A $1,000,000 “gigabit” of vintage computers and game consoles is probably more than most of us will ever need, according to a new report.
The report from tech and gaming magazine Wired says that a 1,000-gigabits (1,200-kilobytes) of vintage computing equipment could be the best present anyone could ever ask for, and it would be a big deal for the modern gamer.
Wired said it bought the equipment from an antique dealer in London for $1.5 million, after seeing the value of vintage computer systems rise in value.
The article, titled “A $100k Mega-Tron is a perfect gift for retro gamers”, says that it bought a 100-gigs of vintage hardware from an online auction site for $2.4 million.
The seller, who did not want to be identified, said that the original machine was bought in 2003 for $200,000 and that he now had $1 million in the bank.
Wired reported that a $100 million vintage gaming machine would be expensive, but not a big investment, considering that the hardware was sold at a cost of around $2,500, the paper said.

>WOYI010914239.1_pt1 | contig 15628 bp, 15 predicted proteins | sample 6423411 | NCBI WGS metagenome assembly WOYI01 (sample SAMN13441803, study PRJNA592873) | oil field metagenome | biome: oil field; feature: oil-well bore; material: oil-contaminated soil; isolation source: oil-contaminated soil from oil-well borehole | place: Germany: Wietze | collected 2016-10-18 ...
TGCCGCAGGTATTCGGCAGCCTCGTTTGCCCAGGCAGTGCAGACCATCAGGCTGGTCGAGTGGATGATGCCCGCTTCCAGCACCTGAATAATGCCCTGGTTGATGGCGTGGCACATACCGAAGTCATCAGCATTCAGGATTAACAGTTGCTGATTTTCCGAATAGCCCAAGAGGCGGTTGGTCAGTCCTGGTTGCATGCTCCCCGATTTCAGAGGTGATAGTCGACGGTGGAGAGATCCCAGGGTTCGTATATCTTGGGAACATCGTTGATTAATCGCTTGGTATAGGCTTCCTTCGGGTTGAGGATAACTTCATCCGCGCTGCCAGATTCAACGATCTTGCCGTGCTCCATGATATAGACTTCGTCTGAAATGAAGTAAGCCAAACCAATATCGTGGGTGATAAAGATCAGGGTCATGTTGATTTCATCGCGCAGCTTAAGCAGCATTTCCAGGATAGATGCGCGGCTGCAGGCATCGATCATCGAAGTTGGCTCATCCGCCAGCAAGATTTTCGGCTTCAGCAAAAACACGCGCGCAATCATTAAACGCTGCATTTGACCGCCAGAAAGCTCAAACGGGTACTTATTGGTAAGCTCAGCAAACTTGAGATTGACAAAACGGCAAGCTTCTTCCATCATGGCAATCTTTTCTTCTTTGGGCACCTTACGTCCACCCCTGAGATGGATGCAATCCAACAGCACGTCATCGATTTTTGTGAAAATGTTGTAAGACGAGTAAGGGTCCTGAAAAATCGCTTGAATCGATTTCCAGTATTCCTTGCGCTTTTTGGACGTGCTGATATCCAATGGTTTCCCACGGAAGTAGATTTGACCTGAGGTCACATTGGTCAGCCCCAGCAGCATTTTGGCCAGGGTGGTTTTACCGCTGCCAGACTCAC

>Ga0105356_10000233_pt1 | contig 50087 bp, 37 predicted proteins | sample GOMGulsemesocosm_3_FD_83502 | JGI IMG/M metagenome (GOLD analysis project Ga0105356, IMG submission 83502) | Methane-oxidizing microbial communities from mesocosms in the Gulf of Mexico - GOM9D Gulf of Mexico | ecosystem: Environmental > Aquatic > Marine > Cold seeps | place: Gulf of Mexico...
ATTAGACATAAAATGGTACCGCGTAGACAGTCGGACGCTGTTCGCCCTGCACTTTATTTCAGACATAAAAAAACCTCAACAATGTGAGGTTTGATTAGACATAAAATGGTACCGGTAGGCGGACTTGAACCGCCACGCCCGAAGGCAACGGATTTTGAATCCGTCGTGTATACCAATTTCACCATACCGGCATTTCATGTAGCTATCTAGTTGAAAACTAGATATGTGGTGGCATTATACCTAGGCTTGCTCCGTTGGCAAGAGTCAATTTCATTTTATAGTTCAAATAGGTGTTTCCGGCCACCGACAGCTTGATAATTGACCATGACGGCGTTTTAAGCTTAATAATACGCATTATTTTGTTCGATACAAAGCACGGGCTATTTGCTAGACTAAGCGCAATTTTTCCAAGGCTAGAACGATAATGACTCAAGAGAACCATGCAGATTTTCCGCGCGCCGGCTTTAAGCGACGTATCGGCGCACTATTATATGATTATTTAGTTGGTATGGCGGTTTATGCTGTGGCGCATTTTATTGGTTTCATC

“For $1 billion to $1 trillion, the value in this vintage hardware is less than one percent of the total value of the original machines,” Wired said.
Wired’s report came as the value and popularity of vintage electronics soared in the wake of the collapse of the computer industry in the 1980s and 1990s.
The market for vintage electronics has grown rapidly in the past five years, with the average selling price for an old computer now more than $300,000.
In 2016, Apple sold 10 million vintage computers.
The online auction house eBay said in a statement on Tuesday that it was “committed to helping the next generation of gamers discover the treasures of old and build lasting relationships with the hardware that came before them”.
The report also said that there were “lots of good old-fashioned video game machines” for sale on eBay, with many of them going for as much as $1-million.
“You could go from the $500,000 Sega Genesis console, to a $3,000 Atari 2600, to the $50,000 PlayStation,” Wired wrote.
“Some machines are even worth hundreds of thousands of dollars, including one that sold for $3 million in 2017.”
Wired said that it wanted to get the equipment for the site because it “fears the future of video games”.
It also said it wanted the hardware “for the kids who grew up with the Atari 2600 and want to share their memories with their kids”.
The article says that some people might be interested in the hardware because it is “in its golden age”.
It says that there are “hundreds of thousands” of people in the UK who are collectors of vintage gaming hardware, but it does not name them.